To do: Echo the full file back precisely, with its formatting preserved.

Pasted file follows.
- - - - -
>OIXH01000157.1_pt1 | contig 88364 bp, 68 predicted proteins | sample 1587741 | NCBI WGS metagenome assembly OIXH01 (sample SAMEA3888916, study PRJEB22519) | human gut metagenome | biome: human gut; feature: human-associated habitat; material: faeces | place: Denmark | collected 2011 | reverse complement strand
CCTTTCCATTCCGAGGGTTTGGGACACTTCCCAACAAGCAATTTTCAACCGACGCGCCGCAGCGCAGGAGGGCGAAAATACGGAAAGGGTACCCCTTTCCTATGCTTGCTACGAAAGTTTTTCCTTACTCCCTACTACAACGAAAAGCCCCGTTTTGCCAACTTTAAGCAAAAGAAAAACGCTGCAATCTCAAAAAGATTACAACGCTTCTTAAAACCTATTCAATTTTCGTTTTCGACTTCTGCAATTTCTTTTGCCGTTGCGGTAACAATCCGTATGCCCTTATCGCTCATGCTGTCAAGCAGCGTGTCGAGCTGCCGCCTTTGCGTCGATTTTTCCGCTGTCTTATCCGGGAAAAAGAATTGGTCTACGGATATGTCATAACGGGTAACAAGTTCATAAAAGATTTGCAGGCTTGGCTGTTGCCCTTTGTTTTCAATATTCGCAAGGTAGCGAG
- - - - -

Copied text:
>OIXH01000157.1_pt1 | contig 88364 bp, 68 predicted proteins | sample 1587741 | NCBI WGS metagenome assembly OIXH01 (sample SAMEA3888916, study PRJEB22519) | human gut metagenome | biome: human gut; feature: human-associated habitat; material: faeces | place: Denmark | collected 2011 | reverse complement strand
CCTTTCCATTCCGAGGGTTTGGGACACTTCCCAACAAGCAATTTTCAACCGACGCGCCGCAGCGCAGGAGGGCGAAAATACGGAAAGGGTACCCCTTTCCTATGCTTGCTACGAAAGTTTTTCCTTACTCCCTACTACAACGAAAAGCCCCGTTTTGCCAACTTTAAGCAAAAGAAAAACGCTGCAATCTCAAAAAGATTACAACGCTTCTTAAAACCTATTCAATTTTCGTTTTCGACTTCTGCAATTTCTTTTGCCGTTGCGGTAACAATCCGTATGCCCTTATCGCTCATGCTGTCAAGCAGCGTGTCGAGCTGCCGCCTTTGCGTCGATTTTTCCGCTGTCTTATCCGGGAAAAAGAATTGGTCTACGGATATGTCATAACGGGTAACAAGTTCATAAAAGATTTGCAGGCTTGGCTGTTGCCCTTTGTTTTCAATATTCGCAAGGTAGCGAG